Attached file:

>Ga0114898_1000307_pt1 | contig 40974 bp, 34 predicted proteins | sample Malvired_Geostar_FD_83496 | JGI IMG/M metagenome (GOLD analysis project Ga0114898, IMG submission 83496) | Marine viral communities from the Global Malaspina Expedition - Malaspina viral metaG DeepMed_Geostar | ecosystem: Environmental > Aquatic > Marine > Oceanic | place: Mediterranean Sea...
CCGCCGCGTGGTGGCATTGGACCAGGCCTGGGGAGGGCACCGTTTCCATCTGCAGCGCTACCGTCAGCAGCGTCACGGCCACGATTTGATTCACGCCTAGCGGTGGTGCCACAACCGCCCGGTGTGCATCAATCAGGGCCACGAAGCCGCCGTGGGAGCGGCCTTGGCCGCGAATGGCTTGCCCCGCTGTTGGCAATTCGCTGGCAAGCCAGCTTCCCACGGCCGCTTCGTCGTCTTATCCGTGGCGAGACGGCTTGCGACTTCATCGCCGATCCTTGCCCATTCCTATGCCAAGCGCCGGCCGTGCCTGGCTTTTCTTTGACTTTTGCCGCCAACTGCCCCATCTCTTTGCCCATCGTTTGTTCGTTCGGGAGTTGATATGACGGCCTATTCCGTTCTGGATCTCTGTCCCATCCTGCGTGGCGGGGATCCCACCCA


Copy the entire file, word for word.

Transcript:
>Ga0114898_1000307_pt1 | contig 40974 bp, 34 predicted proteins | sample Malvired_Geostar_FD_83496 | JGI IMG/M metagenome (GOLD analysis project Ga0114898, IMG submission 83496) | Marine viral communities from the Global Malaspina Expedition - Malaspina viral metaG DeepMed_Geostar | ecosystem: Environmental > Aquatic > Marine > Oceanic | place: Mediterranean Sea...
CCGCCGCGTGGTGGCATTGGACCAGGCCTGGGGAGGGCACCGTTTCCATCTGCAGCGCTACCGTCAGCAGCGTCACGGCCACGATTTGATTCACGCCTAGCGGTGGTGCCACAACCGCCCGGTGTGCATCAATCAGGGCCACGAAGCCGCCGTGGGAGCGGCCTTGGCCGCGAATGGCTTGCCCCGCTGTTGGCAATTCGCTGGCAAGCCAGCTTCCCACGGCCGCTTCGTCGTCTTATCCGTGGCGAGACGGCTTGCGACTTCATCGCCGATCCTTGCCCATTCCTATGCCAAGCGCCGGCCGTGCCTGGCTTTTCTTTGACTTTTGCCGCCAACTGCCCCATCTCTTTGCCCATCGTTTGTTCGTTCGGGAGTTGATATGACGGCCTATTCCGTTCTGGATCTCTGTCCCATCCTGCGTGGCGGGGATCCCACCCA